Offering the words of the Fathers to others means that I myself live; that I am changed by them. And so my metabolism has the power to change them, so that they can be eaten and drunk by the person to whom I am offering them. This change of the word within man, and the change in himself resulting from it, preserve unchanged the mystery of personal and unrepeatable life which is "patristically" taught and given. It is like the food a mother eats: it nourishes her and keeps her alive, and at the same time becomes within her mother's milk, the drink of life for the stomach of her baby.

How beautiful it is for a man to become theology. Then whatever he does, and above all what he does spontaneously, since only what is spontaneous is true, bears witness and speaks of the fact that the Son and Word of God was incarnate, that He was made man through the Holy Spirit and the ever-virgin Mary. It speaks silently about the ineffable mysteries which have been revealed in the last times.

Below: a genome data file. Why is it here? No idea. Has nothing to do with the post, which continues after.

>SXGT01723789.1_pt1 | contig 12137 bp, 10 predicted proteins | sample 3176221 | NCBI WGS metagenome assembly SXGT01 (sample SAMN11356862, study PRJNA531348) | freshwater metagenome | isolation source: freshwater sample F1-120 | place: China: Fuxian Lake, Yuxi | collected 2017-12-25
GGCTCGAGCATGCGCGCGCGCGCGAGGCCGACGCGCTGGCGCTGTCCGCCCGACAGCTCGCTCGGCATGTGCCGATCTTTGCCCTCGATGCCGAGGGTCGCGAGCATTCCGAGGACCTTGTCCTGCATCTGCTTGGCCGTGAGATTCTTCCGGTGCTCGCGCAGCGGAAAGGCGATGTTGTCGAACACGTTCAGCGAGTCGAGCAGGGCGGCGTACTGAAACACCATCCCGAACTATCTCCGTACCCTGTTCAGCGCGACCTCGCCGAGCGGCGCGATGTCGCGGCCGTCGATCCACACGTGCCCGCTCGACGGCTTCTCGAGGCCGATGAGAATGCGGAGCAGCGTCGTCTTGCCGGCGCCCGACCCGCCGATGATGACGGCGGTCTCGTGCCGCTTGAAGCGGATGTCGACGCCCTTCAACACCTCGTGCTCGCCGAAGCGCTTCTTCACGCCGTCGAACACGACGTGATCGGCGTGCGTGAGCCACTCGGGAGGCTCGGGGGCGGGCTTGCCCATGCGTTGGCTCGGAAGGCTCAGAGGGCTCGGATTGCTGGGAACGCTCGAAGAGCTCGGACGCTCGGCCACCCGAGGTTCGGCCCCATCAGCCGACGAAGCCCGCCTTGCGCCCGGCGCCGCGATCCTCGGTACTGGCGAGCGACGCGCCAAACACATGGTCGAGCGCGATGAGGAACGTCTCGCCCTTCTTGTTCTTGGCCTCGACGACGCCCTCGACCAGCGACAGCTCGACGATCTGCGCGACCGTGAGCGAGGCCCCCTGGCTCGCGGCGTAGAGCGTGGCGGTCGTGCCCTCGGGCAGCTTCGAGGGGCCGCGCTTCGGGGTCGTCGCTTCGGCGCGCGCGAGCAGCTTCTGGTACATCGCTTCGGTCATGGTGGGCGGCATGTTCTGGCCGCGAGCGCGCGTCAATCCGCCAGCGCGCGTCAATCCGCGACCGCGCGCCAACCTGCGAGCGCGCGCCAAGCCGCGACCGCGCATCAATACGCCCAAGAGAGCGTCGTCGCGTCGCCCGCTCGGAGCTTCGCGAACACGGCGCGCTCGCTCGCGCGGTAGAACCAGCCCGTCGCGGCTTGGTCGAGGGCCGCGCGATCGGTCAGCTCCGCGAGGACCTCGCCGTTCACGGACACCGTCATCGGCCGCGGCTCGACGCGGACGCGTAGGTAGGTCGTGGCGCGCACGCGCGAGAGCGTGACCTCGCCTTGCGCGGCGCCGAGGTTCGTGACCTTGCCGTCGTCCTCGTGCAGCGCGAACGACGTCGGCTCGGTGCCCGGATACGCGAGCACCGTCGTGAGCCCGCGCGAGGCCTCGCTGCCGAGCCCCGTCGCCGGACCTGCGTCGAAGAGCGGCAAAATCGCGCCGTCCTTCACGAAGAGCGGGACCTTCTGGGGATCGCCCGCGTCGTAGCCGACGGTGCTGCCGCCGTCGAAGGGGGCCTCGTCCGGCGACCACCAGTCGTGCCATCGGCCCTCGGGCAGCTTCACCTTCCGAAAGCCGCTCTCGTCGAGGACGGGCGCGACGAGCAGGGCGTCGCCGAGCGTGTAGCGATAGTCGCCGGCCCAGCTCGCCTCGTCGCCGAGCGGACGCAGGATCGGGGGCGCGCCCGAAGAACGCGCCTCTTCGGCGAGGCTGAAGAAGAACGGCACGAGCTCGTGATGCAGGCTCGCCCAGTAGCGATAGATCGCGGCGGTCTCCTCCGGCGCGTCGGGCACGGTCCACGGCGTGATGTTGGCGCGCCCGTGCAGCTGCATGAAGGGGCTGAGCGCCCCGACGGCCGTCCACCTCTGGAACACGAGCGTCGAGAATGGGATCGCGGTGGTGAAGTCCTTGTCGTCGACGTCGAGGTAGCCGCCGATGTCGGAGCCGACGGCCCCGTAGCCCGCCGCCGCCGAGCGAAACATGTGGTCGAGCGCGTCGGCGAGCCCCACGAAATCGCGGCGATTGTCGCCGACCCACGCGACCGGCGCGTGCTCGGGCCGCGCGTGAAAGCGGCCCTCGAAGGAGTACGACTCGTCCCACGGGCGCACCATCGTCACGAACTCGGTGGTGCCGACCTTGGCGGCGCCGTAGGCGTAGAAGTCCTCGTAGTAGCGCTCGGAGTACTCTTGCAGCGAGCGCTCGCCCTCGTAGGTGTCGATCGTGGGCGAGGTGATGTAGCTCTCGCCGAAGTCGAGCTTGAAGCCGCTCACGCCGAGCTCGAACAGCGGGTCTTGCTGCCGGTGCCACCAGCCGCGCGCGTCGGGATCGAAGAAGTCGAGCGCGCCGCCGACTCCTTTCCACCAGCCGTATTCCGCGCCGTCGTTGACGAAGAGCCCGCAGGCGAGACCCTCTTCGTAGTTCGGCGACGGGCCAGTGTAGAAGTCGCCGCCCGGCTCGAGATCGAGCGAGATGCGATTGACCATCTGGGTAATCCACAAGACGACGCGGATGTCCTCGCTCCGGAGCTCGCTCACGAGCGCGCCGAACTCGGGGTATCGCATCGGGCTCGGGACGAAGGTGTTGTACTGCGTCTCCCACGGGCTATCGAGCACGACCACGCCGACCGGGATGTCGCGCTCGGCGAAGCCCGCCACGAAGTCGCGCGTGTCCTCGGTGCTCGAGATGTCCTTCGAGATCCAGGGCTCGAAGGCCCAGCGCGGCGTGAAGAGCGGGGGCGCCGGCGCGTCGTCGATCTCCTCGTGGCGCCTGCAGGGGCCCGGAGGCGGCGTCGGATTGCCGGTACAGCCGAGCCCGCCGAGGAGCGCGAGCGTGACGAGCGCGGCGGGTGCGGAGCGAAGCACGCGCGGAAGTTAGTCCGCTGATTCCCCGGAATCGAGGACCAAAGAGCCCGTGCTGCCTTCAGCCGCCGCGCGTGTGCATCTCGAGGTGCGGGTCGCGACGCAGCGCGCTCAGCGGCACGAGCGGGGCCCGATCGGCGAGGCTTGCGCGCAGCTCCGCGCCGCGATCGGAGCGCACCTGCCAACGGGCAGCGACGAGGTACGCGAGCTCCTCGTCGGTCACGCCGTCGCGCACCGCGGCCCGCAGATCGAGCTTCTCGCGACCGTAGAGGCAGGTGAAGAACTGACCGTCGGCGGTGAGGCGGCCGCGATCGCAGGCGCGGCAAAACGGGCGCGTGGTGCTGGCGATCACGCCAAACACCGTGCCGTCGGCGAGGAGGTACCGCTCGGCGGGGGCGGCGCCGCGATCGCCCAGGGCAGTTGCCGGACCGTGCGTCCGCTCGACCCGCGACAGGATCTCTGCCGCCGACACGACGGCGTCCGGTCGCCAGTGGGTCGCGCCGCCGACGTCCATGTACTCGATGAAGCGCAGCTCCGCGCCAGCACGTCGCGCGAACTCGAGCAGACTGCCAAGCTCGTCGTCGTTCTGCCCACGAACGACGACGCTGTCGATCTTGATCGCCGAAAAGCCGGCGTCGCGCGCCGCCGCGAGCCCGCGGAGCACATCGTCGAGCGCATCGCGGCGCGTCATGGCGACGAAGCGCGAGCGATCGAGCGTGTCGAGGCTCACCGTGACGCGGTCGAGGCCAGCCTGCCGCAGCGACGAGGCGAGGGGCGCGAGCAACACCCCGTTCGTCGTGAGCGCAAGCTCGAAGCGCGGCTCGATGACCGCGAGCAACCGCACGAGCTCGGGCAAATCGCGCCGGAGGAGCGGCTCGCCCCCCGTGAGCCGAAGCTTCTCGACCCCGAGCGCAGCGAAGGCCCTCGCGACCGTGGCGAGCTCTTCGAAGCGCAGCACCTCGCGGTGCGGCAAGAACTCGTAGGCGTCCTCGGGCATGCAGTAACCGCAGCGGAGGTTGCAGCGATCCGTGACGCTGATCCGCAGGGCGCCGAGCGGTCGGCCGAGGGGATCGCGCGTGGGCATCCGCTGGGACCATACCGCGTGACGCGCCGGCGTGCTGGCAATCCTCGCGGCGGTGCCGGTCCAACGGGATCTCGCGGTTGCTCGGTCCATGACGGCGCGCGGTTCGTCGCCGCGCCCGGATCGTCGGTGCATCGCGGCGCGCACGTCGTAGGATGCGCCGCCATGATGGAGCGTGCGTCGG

This theological life and witness is a blessing which sweetens man's life. It is a food which is cut up and given to others; a drink poured out and offered in abundance for man to consume and quench his thirst. In this state one does not talk about life, one gives it. One feeds the hungry and gives drink to the thirsty. By contrast, scholastic theology and intellectual constructions do not resemble the Body of the Lord, the true food, nor His Blood, the true drink; rather they are like a stone one finds in one's food. This is how indigestible and inhumanly hard the mass of scholasticism seems to the taste and the mouth of one accustomed to the liturgy of the Church, and it is rejected as something foreign and unacceptable.